Progress-Review from La Porte City, Iowa on January 7, 1943 · Page 1
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Progress-Review from La Porte City, Iowa · Page 1

La Porte City, Iowa
Issue Date:
Thursday, January 7, 1943
Page 1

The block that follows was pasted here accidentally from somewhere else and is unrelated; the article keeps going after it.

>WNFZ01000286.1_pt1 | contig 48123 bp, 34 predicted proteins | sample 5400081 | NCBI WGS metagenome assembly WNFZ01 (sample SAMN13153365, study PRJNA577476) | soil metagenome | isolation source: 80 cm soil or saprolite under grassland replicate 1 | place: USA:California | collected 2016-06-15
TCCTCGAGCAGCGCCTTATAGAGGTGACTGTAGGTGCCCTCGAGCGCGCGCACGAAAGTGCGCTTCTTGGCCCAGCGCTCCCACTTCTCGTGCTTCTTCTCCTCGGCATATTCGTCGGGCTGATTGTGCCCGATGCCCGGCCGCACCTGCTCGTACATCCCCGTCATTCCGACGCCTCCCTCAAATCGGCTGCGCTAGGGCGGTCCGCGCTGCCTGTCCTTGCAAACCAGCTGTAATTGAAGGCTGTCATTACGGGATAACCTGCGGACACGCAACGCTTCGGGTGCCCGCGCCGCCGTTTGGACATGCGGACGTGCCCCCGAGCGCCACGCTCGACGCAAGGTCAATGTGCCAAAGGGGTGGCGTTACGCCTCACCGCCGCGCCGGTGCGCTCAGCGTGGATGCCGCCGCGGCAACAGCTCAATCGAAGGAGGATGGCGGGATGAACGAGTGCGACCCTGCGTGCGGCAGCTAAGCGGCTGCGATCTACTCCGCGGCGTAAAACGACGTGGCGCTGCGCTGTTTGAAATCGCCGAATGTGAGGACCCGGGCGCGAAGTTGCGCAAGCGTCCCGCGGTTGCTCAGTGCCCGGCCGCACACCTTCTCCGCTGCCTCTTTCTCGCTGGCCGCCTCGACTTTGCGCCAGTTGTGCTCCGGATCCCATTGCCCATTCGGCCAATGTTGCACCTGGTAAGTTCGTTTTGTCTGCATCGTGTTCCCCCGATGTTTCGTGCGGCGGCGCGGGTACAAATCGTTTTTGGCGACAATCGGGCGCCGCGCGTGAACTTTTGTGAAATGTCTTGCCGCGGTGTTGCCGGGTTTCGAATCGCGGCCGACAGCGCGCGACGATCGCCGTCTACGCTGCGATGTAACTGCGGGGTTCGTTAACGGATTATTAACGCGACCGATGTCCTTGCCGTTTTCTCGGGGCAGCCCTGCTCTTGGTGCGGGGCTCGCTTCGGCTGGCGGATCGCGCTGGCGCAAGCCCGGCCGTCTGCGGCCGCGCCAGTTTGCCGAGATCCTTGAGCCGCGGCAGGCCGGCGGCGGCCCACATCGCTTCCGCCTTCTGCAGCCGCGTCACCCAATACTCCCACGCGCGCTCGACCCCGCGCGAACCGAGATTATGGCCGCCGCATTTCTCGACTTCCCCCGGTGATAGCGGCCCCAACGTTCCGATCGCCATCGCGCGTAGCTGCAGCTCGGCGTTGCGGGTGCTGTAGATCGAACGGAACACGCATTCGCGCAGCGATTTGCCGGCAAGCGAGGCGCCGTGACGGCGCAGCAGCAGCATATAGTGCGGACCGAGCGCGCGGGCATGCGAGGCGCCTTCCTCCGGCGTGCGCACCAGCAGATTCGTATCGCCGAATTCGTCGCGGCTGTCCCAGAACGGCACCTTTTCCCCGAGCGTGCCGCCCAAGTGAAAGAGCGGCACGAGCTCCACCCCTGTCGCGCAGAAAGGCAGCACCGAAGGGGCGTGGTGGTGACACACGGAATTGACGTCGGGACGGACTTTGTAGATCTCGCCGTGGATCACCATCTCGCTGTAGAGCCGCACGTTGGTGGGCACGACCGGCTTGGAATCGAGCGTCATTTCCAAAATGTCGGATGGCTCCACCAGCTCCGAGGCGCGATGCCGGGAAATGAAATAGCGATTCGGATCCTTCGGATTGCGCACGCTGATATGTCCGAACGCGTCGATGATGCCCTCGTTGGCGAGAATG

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ES IT READ 1-43? at the date after your at the top of your pa- If it reads 1-43 your ription expires this i according to our rec- PROGRESS-REVIEW Volume 73 LA PORTE CITY, IOWA, THURSDAY AFTERNOON, JANUARY 7, 1943. . V. Kline Heads the County Board of Two Teachers And Director Are Elected School Board Fills Vacancies at Special Meet- Here Tuesday Eve- tracts were offered to two oachers, and a new member to the board, at a special g Tuesday night of the La City school board, red contracts to complete of teachers who have left ' m were Mrs. Maxinc _r Waterloo and Mrs. Nitt of Mason City. E. E. lin, president of the La Porte State bank, was elected to the unexpired two months of term of Mrs. Marvel Pearson, is leaving the community. rs. Hinkle, who was present 'V- meeting, was elected to second grade at a salary of per month. She will fill the c-i vacated by Mrs. Alvin r, who resigned and retired teaching in December, fol- - the death of Mr. Weller airplane crash in Hawaii. Hinkle, whose husband en- the army in December, is a ate of Iowa State Teachers e in 1939, and taught at sburg two years and Stan_ year. Mrs. McNili, a widow with four ildren, the oldest of whom is to ter the army this winter, has en substituting as a science 1 er in the Mason City high 1. She is a graduate of Iowa college at Ames, and will the science classes formerly ed by Lee Snell, who re- last fall to enter the navy. i _ j t jj e p os ition in a . vorsation, and ex- e here this week end the contract and to rent e ur apartment for her She will receive $140 per c board,, reaffirming a policy refusing releases to teachers o wish to leave in mid--year for er teaching positions, declined release Karlena Thoma from contract as mathematics er. The refusal will have no _.ical effect in this case, as s Thoma has accepted a teach- position outside of Iowa, and a informed the board that under e circumstances she would be reed, regretfully, to break _ her ntract. Under Iowa law, a teach- breaking a contract cannot be 1 by other Iowa schools for a _ of years, but this penalty not apply to teachers who e to other states. replacement for Miss Thoma, , u will finish the semester here xt week, has not yet been se- red. It is hoped, however, that new mathematics teacher can secured within a short time. The board appropriated $30 for uliaae of a reconditioned piano auditorium, upon of Arnold Woes- the school ommendation off, school music director. plication for admission to the grade of a five year old for- c Vinton boy was refused on ground that although the boy attended kindergarten in ton, he had not completed the f semester of first grade and would not be in a posi- o go on with 'the second ae- LETTERS From Men in Service North Africa Dec. 1, 1942 Dearest Mother and Daddy, No doubt by this time you have received my cablegram saying I am well and safe in North Africa. I am very happy to be able to say that I am still well and safe, but much to my regret I have been to a very great extent unable to write to you. I know without doubt that the absence of my letters now and then has worried you a great deal and I hope this one will reach you in record time. My private opinion at the moment, is that as time goes on, and we have been here for some time, our mail system will be organized so that our mail will go and come nearly as quickly as before. At any rate I will do all I can and write to you every time the opportunity occurs for sending it out. I have today off and have been doing a few of my "overdue" jobs. I have just finished my noon meal and am waiting for my laundry to boil, I am having quite a time here in this country, and encountering great many strange, but interesting experiences, you probably remember how it was always one of my childhood ambitions to see Africa. Well, here I am, although not exactly in the region which interested me most. I won't attempt to tell you all about my travels now for that is largely prohibited, and will make an interesting story when I return home. As you probably recalled long before you received this letter, I have just finished two years of service in the army, it has been two mighty full years, and I believe that I will again be on home soil, and the war will be over by the time my 3 year enlistment is up. I have been very busy working at my line of work and ii. KVXIIS as if I am almost snowed under most of the time. One of my buddies just took my picture, so if I ever get it developed, I'll send you one. I am terribly sorry I couldn't send you a remembrance of some sort for Christmas, but you will get a nice fat letter sooner or later any how. Now please don't worry, keep your chin up and your soldier boy will be home before you know it. Well, no news that I can write, so will close, tell all my friends and relatives hello for me. Goodbye for for now and chins up. Your loving soit, Oren (St. Sgt. Oren C. Hoyt) El Paso, Texas January 2, 1943 ter work, egular monthly meeting of school board will · be held srday evening, January 14. inning Firm to itertain Farmers ight hundred farmers of Ben- and Black Hawk counties will guests of the Iowa Canning pany at a series of entertain- A ~ next week, it was announced. The local entertainment will be eld January 15, starting with a inner at the Presbyterian church t iioon, followed by a show at e Mais theatre. "There will be no business "nsacted at this" meeting; it will purely entertainment^" com- nted A. H. Brewer, local mnn- ;r for the company. bert Powers *~ in Africa and Mrs. Frank Powers re-- a letter from their son Ro- saying that be had arrived in North Africa after spend- Dear Editor: Wish to write you in regard to a change in my address. I recently was detached to this Veterinary Technical School at El Paso. I've received your paper now for nearly two years and have never really sit down and thanked you. I do really appreciate it very much. This school I am in gives UE more detailed instructions of our work altho I have been doing the actual thing over at Camp Bowie for well over a year. I'm merely detached here for three months and' year. I'll return back to ray detachment in Bowie--at least I hope. We're in the middle of the Rio Grande Valley and what I've seen of it is very beautiful. Big air basa and also the mountains are I was transferred here Christmas off the U. S. S.- beforc Your paper would certainly give me much pleasure as I'll be here for several days or weeks yet and that would give me something tc read as I lay here dojng nothing at all. I must close now as iff nearly time for chow. FLOYD EDSILL Dear Mom, November 22 Dad and All: If you were all here today, the weather would be just right for one of those 'everybody bring some fried chicken and let's eat" days out under the apple trees in the back yard. It gets pretty warm here in the day time -- bul as soon as the sun goes down, we drag out our overcoats and woolen gloves to keep warm. I'm sitting here in my tenl again -- just finished a letter to Emma in which I told her all about going tb a native market day yesterday which was held a short way from our camp site. I took two of my men and walked over with the intention of buying only some oranges -- but I wound up with several things which I'll bring home as souvenirs. It was really a sight to sec -- all these natives in their picturesque clothing, long rows of tents with wares disolayed in front -- an outside arena for butchering right before the buyers eyes. I xvalked among donkeys, sheep, chickens, camels, horses, burrows -- almost every kind of conveyance imaginable. Big mounds of tree ripened oranges, dates, carrots, cauliflower, a variety of egg plant, loaves of bread, some long and slender, some round and thick, some like 12 inch donuts. The barbers had set up tents and were busy shaving heads -- no lather. The "druggists" were busy mixing various compounds of na- ^ h progress, chimed ri", . »n auction was in a native swing band like a snake-charmers nightmare, one native was cooking and selling hot fried cakes which needed sugar to make them palatable. We bargained for our oranges and got 1 1 A kilograms for (Continued on Page Two) Taxes Down 10 Per Cent · La Porte City's Total Levy About $4,000 Under Last Year Taxpayers of La Porte City and the surrounding rural territory will pay lower property taxes this year, according to the final tabulation of 1943 levies announced last week end by the county auditor. For La Porte City, the levy will be $33,971.88 on real estate and $1,314.60 on moneys and credits, compared with $37,406.77 and $1,334.45 respectively last right on the edge. Old Mexico is right across the river from El Paso. We're allowed to go over and return any time with our Class A passes. I'm too new here to say much about it except that all our money must be changed into $2 bills or silver. Why it is is a new one on me. Mrs. Christopher is in Brownwood but will be with me soon. Again I'm thanking you for the paper- Weldon Christopher Pfc. George W. Christopher Co. C, Upper 19 SMTD--WBGH El Paso, Texas- Dear Folks, Jan. 2, 1943 Well, here I am again writing to all you folks at good old La Porte City. I suppose the "big city" is pretty dead sight right now since all the boya are gone. I'll certainly be glad -when this wars over and all of us fellows are back home again like we used to be. I've certainly missed the paper but I've transferred so much it's · ^ -- * **·»»* A T^ VAMIJ0ACAAC.U av UAUWU »v 4 lour months in England. Ro-Jhard to keep sending it all over "s a private first class in thc the country. I hope it won't be corps. The letter was written asking too much to have yon send ~~ 24 and arrived here on it to me again. Right now I'm on l the hospital «bJp, U. S. S. . For Big Creek township the levy is $18,624.19 and ?152.7B for 1943. In 1942 it was ?19,3C4.86 and $166.20. For Cedar township: $21,200.65 and $109.85 for 1943, ?21,557.4G and $155.46 for 1942. For Eagle township: $24,678.24 and $21.60 in 1943, ?27,113.68 and $22.80 for 1942. For Spring Creek township: $18,871.88 and $220.00 for 1943, $19,079.06 and $192.00 for 1942, For the county as a whole, thc total reduction in taxes to be levied is about 8 per cent. In La Porte City it is a little more than 10 per cent. Absence of a state property tax levy and a cut in Waterloo city taxes accounts for most of tht county reduction. In La Porte City, however, school taxes were dropped sharply, in contrast to most districts in the county, where increases were general, and the school saving reflects n substantial portion of the cut in total taxes collected. Christopher Buys Blanchaine Home Dr. and Mrs. W. F. Christopher have bought the Blanchaine property on Chestnut street and will take possession in March. Dr. Christopher will continue to have his office at the present location until he can remove the barn on hia new property and build an cf flee f" garage combined, Plan Farm Mobilization Day, Jan. 12 0 Farmers to Join in Nationwide Observance of Wartime Food Production Program Farm men and women in Black Hawk county will join with farm families all over the nation in observing Farm Mobilization Day on Tuesday, Jan. 12. Farm families will meet in every township Tuesday night to talk over their plans as to how better to do the job of producing the increased amounts of food which are demanded of farm people to f u r - nish the food requirements necessary. Following up the proclamation by President Roosevelt in regard to Farm Mobilization Day, plans call for farm people to meet together on January 12, in order to better plan as to how these new goals for 1943 may be reached. With 25% of our food produced this year already allocated to our allies in lend-lease agreements, 10% of that produced to be needed for our soldiers, the absolute necessity for the greatest production possible is apparent. At the meetings Tuesday night a summary will be made of the situation as to the present time and then suggestions will be given MEETING PLACES Farm Mobilization meeting places in the southeast part of Black Hawk county will be: Big Creek--La Porte City school auditorium. Cedar--Washburn school. Eagle--E a g l e C e n t e r school. Fox and Spring Creek-Jubilee school. Poyner--Raymond school. OFFICIAL Black Hawk County, and La Porte City NEWSPAPER = · Number 1 sors Mrs. L. C. McGill Hurt in Accident Mrs. L. C. McGill is confined to her bed, suffering from a wrenched back and shock which she received in an auto accident last Sunday when Mr. and Mrs. McGill, accompanied by Jnnine and Bill Pearson, were taking Norma to catch a train to return to her college work at Ames. The accident happened two mjlcs west of the junction on highway 218 between here and Vinton, when the ca r struck some ice and headed for the ditch, turning completely over with the wheels in the air. Mrs. McGill was the only one injured. I Two Local Officers Get Promotions Promotions of La Porto City boys in the anned services continue to be reported week after week. It was revealed hero this week that Russell Moore, sou of Mr. and Mrs. L. A. Moore, tv,\s boon promoted to a first lieutenant and is now stationed at -A nmlical corps depot in Texas. First Lieut. Roy Wagner Jr., son of Mr. and Mrs. Roy Wagner Sr. of this city, has been appointed to command of a company of reguln r army infantrymen in Alaska, and is believed in line for promotion to captain. Progress-Review Is Now An Official Newspaper Selection Approved Last Implement Dealers Saturday by C o u n t y Lay p lang f o r Board of Supervisors Wartime Service by various persons as to how best in their opinions the goals may be reached. When it is realized that between one-quarter and one-fifth of the hogs in the United States are produced in Iowa, the minimum goal of 115% of the 1942 production of hogs is of vital importance to Black Hawk county farm families. This, with the remand for other types of food produced, makes a well- balanced farm pi eduction of vital importance. Every farm family in Black Hawk county is expected to attend the meeting in their township next Tuesday night, Jan. 12. The loyalty of farm families will be 1 shown by whether or not they are in attendance and try to plan together with their neighbors for this biggest job has ever been given to farm families. Everything olse should be side-tracked next Tuesday night so that all the efforts of people everywhere can be concentrated OR darm mobilization plans. The Progress-Review this xveek Black Hawk County recently celebrates thc beginning of its launched a full-scale Farm M:i seventy-third year by returning chinory Preparedness pni:ram un to its status as an official Black der which the goal is, to have ev Hawk county newspaper. cry machine on every farm in t h e The appointment of the Prog- count y m li P- Lo l' sll: 'I" before rcss-Revicw as one of four K P nn B work starts, Atlcn.ling the official county papers was made organizational meeting, held at by the county board of super- thc Farm Bureau office in Wa- visors at their annual reorganize t-crloo, were farmers, implement tion meeting last Saturday. Other dealers, vocational agriculture appointments went to the Water- teachers, general repair men, and loo Daily Courier, the Waterloo thc chairman of thc county war Press and the Cedar Falls Daily board. County Extension Director Record. Paul Barger was in charge. Publication of thc 1943 board Tnc machinery men, agreeing proceedings will begin in a week lnat farmers, should be recognized or two, when thc county auditor's jn some manner for their cfforts- office starts mailing out minutes m getting machines into the best of the meetings to the newspa-' possible condition, adopted a plan j whereby a "Blue Tag" will be I awarded to farmers for each ma chine that has been put into t i p - · lop working order. U|?^ may | be obtained from implement deal j crs, vocational agriculture teachers, general repair men, or from thc County Extension Director's office. pcrs. Mrs. Mary Frost Dies Was Born in Township in March of 1864 Mrs. Mary E. Frost died at St. Francis hospital in Waterloo at Cedar When all machines on a farm ' have qualified for a. Blue Tag, a Victory gatepost placard will be awarded and tho fanner's nann 1 entered on the County Mat'hinci\\ Preparedness Honor Hull. The program set up in Black Draft Call Is Delayed - A _ .. Cedar Falls Contingent Not to Leave for Two More Weeks The January draft quota for the Black Hawk rural board,' which had been expected to leave this week end, has been postponed until two weeks from now, it '.vas announced today. The January call was for little more than half of thc number called from each of the Waterloo boards, reflecting the loss to the rural board through elimination of of farm boys from the eligible registrants. A February call has already been received, and is reportedly even smaller than the January one, but it is thought possible that additional calls for February will be made to supply navy and marine corps requirements. Baby Pictures Are Coming Soon A letter this week from Young Bros, studio in Estherville, which contracted in November to supply us with cuts of the picture* of (he 40 or more babies photograp.i- cd by them here that month, says: "We have had difficulty in getting the cuts made, but they are in the making and you should have them within a week. We wish to thank you for your patience ·nd co-operation-" 2:25 p. m. Monday, January 4. She Was taken there last Saturday. Mrs. Frost had suffered from heart trouble and complications for the past two years, but i twas only the last few weeks that she was not able to care for herself in her home. As Mary E, Flaherty, she was born March 26, 1864, thc daughter of Mr. and Mrs. Mathias Flaherty in Ccda r township. She married Frank Frost at Eagle Center on April 10, 1895, and they farmed in Cedar township until they retired to La Porte City 20 years ago. Mr. Frost died in 1932. Mrs. Frost is survived by one daughter, Mrs. Susan Grumman ° * » w | A W 1 V J I V * . * V 1 V * J W | J * ' · · · · - " of St. Louis, Mo.; one son, Ncalc,i ^ ncc(Js LQ bfi donc in Honolulu, and one sister, Mrs. Among those from thc south Ellen Kcegan of La Porte City.| cagt portion of lhis counly who Also surviving are thc following! attcndc(J or wcrc rcprc .scntcd at half-sisters and brothers: Mrs.j t h c mecting wcrc th c Most Im- Stacja Marshall of La Porte City,| lcment c o m p a n y Keith Graven- Mrs. Alice Gill near La Porte d..y,| horst nm] L H S m j t h of r^ PorU , Lenora and Gencvieve Flaherty o l j c i j p Fisch( . ls O r Gilbcrtville Chicago, Mrs. Josephine Dean, nnd Wm W( . i(|en of Washburn. Mathias and Thomas Flaherty of vocational agriculture teachers Waterloo, Edward Flaherty o f E l - . . . Is Chairman Second Time In 13 Years La Porte City Board Veteran Considered One of Ablest Members of the Group Clarence V. Kline, veteran La Porte City member of the Black Ilir.vk county board of supervisors, elected board chairman for 3 at the reorganization meet- j it'g meeting of the board Saturday. The election was by a six to one vote, Kline voting for Frank Beck, Waterloo. There hnd been some expectation thnt the chairmanship would go this, year to Frank Beck, who switched from the Democratic to the Republican party a few weeks ago and preserved the four to three Republican majority on the board de.spite replacement of \VMtcr Bell, Eagle Center Republican, by Stanley Taylor, Hudson Democrat, at the last election. Choice of Beck failed to obtain majority approval at pre- irig canvassing, however, and a decision was reached to elect Kline instead. A member of the board since 1930, Kline represents Big Creek. Spring Creek and Cedar townships. He served a term as board chairman in ]!)33, and is generally considered in court house circles .'s one of the ablest and most in- r'uential members of the board. He was re-nominated without opposition in 1912. Reflecting the continuance of Republican control of the board, :iml pei haps the lack of application.', for court house jobs, the board rcappointed almost the enl i i e court house staff to serve through this year. Action on wages and salaries will be taken lit next Monday's meeting, with little possibility of increases for any employes except those still at January 1911 levels, because of the recent wage and salary freezing edict. Employes may not be j raised more than 15 per cent above tlio pay they received a year ago. Hawk county is part of a s t a l e wide and nation-wide program to cope with the seriousness of the machinery situation now P.u'in^ the farmer. Practically no nc-\s farm machinery will lie a v a i l a b l e in Iowa in 1943, and not even as many repairs have been allot ted for next year as there weiv for 1942. The organizers believe that one way to lighten the farm labor shortage is to have every piece of farm machinery in the county in good working order before tb" busy season starts next .spring. This will at least eliminate, the delay and lost time often encountered in getting a machine ready for the field just when everything mo, ID., and Rev. Maurice Flaherty in Mexico. The body was taken to thc Ashley and Waldroff funeral home, and funeral services were held on Thursday morning at 9:30 o'clock in Sacred Heart chuch, with burial at the Eagle Center cemetery. Rev. Ronan Folcy officiated in a solemn requiem mass. Caskctbearers wcrc Pat O'Brien, George Cook, William Schmidt, John Kaufman, Guy Eastman and John Gill. Bank Nears Million Mark Assets of Local Bank Nearly Quadrupled in Recent Years Q£ thc c o u n L win also a3S j s t , v ith Says 1943 AAA Safe ^ _ L o c a l Committecman Says Appropriation Made Last Year for '43 Nothing can be done in congress this year which would voic' thc 1943 Triple A program, Roy Hawkins, township committceman, said this week, commenting on published reports that an attempt would be made in congress to abolish the soil conservation and farm benefit programs this year "The appropriations for thc 1943 program were made last year," Mr. Hawkins explained, 'and the program will be carried out with these appropriations. Farmers signing to participate in the program this winter may be assured that they will get their payments as usual next fall." If the Triple A program were abolished, Mr. Hawkins declared, the program would be affected starting in 1944, He expressed tutlon" now holds assets valued doubt, however, that congress in ciceas of $990,000. i would make such a move. ! Grandson of Local Resident Is Dead The ten months old son of Mr. and Mrs. Wilbur Wnrrcn of Waterloo, who js a grandson of Mrs. Xi'lson Osbornc, of La Porte City, iliVil at 7:15 a.m. Tuesday in the Presbyterian hospital of a bron- eliial ailment. lie was born in Waterloo February 'M, HM2, iiml is survived by his parents and by his grandparents, Mr. and Mrs. J. E. Warren and Mrs. Ossborn. The body was taken to thc Kearns Garden chapel Shafers Sell Home And Lease Farm Mr. and Mrs. Marvin Shafcr have sold their residence on Locust street to Mr. and Mrs. Jake Selk, who live south of town. Thc Selks will take possession in February and thc Shafers wjll move to the Selk farm, which they have rented for two years. The La Porte City State bank has almost reached the million dollar mark in assets, the financial statement of thc institution published this week reveals. Having only about a quarter of a million dollar in assets when control of the bank changed hands two or three years ago, the insti- Two Weisert Boys Receive Promotions Henry Weisert Sr. received word that a corporal's rating in thc medical corps hns been given to his on Ray, and 11 sergeant's rating in thc signul corps to Donald. LONG-TIME SERVICE The Saturday before Christmas this year van thc 24th time that J. W. Gcthmann of Gladbrook had gladdened young and old of that jommunity by playing the role of Santa Clous, After the children wcrc given an opportunity to visit with him on Alain street, Santa Claus visited all thc shut-ins and presented gifts donated by the ,usincs3 men. PAPERS DELIVERED The LcMars Globe-Post reported two of their carrier boys used their skates in delivering papers following a recent storm that covered thc entire ground with ice. The Globe-Post photographer the next morning noticed tbat the boys r r d skated along the sidewalks, turning in at each house to de- the papers. TWO CELEBRATIONS Mr. and Mrs. C. M. Herrick of Wapello were married on Christmas day, 1917. On the date of their 25th wedding anniversary, December 25, 1942, their son, David Edwin, was married to Airnabelle Huddle. INEWSPAPERif INEWSPAPERif